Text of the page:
But the leverage is intimidating. If we raised the mortgage from 20% of the home's value to 70% then we'd have bigger mortgage payments eating into the rental cashflow. To get the rental's net cash-on-cash return back up to that 5.1% ratio, the invested money would have to be earning at least 6.4%. Yet the biggest CD rate we've seen in the last three years was 6.25%.

It's frustrating. Interest rates are cheap now and they're almost certainly going to go up... someday. It makes lots of sense to borrow cheap for 30 years and hope that interest rates will stay above the spread for a long time. But if we'd tried that logic starting around 2003-2004 then we'd still be waiting for interest rates to come back up.

I think we're leveraged enough. We're just going to refi the rental's existing mortgage without taking out any more cash, and keep on landlording for another three years.

Some of you may be wondering: “Hmmm. If they're loaning money at 4.625% to landlords, I wonder what their rates are for owner-occupied mortgages?” It turns out that the real inflection point on 30-year fixed-rate mortgages is 4.5%. Lower rates are available but the points are prohibitively expensive. I think we're done after this refi, and this time I really really mean it!
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Old 10-11-2009, 01:51 PM   #89
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As compelling as the refi math may be, a 33-month payback implies that we're going to keep the place for another three years. Spouse wondered if we should use the refi to take out more of our dead equity and invest the money elsewhere. [Cue the collective groan from the “pay off the mortgage or invest” crowd.] Hypothetically we could just leverage what we're already doing with our home.
After three years, if the mortgage is paid off, your net income from the rental property should increase, no? Or am I misreading you?

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But the leverage is intimidating. If we raised the mortgage from 20% of the home's value to 70% then we'd have bigger mortgage payments eating into the rental cashflow. To get the rental's net cash-on-cash return back up to that 5.1% ratio, the invested money would have to be earning at least 6.4%. Yet the biggest CD rate we've seen in the last three years was 6.25%.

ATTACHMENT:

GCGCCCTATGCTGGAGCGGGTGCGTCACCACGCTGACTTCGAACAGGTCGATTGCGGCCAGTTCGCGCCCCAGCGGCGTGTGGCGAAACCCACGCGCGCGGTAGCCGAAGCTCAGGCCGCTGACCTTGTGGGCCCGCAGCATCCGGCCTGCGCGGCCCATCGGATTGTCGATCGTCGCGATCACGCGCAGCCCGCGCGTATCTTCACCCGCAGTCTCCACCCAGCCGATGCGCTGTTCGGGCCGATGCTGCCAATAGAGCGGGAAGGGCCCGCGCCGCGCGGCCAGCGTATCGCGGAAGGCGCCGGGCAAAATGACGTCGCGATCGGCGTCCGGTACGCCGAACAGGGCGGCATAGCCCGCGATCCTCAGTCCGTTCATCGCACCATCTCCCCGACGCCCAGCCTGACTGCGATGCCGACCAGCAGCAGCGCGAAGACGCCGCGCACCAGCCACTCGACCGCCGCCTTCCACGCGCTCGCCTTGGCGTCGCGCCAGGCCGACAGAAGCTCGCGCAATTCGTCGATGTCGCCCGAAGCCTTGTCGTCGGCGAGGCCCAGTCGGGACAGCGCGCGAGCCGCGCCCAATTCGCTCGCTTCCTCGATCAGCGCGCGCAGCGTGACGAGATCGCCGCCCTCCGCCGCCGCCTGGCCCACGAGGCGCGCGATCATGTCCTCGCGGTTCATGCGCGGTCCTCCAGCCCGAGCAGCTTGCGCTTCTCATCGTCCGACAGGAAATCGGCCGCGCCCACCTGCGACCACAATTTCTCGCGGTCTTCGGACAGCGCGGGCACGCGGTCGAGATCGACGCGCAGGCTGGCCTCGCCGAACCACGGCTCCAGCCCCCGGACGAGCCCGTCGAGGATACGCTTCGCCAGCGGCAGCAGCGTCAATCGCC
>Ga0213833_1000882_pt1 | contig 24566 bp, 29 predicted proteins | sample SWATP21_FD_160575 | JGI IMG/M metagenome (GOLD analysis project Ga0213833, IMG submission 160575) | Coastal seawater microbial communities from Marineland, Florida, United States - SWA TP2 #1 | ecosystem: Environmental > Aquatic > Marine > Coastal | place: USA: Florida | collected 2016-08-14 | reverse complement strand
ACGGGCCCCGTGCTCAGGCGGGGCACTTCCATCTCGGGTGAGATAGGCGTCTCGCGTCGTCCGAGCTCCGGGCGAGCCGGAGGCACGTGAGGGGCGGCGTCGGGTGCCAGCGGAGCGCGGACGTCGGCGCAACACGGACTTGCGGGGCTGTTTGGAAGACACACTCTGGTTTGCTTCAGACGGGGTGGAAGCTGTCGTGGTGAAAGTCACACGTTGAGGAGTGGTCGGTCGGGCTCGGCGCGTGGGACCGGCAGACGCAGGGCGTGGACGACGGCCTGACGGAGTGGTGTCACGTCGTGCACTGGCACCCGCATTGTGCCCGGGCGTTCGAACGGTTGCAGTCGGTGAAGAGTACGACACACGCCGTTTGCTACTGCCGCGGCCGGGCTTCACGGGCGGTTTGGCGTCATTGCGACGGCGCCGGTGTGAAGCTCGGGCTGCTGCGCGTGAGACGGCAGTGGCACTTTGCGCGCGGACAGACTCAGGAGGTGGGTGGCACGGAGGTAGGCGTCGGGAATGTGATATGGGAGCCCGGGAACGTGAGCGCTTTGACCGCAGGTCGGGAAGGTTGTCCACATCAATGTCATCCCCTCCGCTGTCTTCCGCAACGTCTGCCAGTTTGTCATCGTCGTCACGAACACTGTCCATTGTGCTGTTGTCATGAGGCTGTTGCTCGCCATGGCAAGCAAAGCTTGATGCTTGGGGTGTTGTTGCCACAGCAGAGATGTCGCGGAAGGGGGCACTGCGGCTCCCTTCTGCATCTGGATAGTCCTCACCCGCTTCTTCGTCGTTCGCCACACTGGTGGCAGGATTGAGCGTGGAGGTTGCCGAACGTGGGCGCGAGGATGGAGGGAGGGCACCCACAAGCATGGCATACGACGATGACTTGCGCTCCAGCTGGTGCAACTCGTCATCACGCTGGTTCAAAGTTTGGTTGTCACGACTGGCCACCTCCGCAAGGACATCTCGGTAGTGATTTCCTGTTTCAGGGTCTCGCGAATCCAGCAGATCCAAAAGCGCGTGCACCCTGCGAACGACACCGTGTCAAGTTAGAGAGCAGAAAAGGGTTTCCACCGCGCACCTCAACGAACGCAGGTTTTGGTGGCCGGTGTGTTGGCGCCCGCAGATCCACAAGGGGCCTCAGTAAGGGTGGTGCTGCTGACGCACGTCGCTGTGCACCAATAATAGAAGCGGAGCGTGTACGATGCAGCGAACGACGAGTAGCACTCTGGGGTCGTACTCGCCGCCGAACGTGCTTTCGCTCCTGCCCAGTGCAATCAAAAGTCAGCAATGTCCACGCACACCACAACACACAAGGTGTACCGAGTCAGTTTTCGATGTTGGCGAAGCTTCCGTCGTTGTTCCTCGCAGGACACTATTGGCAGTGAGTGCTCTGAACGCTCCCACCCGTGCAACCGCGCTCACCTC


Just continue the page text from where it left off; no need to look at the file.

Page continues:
Then the risk of negative cash flow rings warning bells for me.

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It's frustrating. Interest rates are cheap now and they're almost certainly going to go up... someday. It makes lots of sense to borrow cheap for 30 years and hope that interest rates will stay above the spread for a long time. But if we'd tried that logic starting around 2003-2004 then we'd still be waiting for interest rates to come back up.
Don't get greedy!

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I think we're leveraged enough. We're just going to refi the rental's existing mortgage without taking out any more cash, and keep on landlording for another three years.
I agree.
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Old 10-11-2009, 03:02 PM   #90
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After three years, if the mortgage is paid off, your net income from the rental property should increase, no? Or am I misreading you?
No, we're restarting the mortgage. I'll be 79 years old by the time this one is paid off.

The "payback" referred to is the amount of time it takes to make up for the refinancing expenses (points & closing costs). We're taking a bigger hit against this year's rent receipts in exchange for 30 years of lower payments.

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Don't get greedy!
Yup.
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Old 09-30-2010, 05:07 PM   #91
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Hard to believe it's been six years already. For those who don't want to re-read the entire thread, post #88 is a recap. But it's interesting to start at the beginning and reflect on how the board (and its posters) have changed over the years. To say nothing of the changes in the equities markets and the interest rates of mortgages & CDs.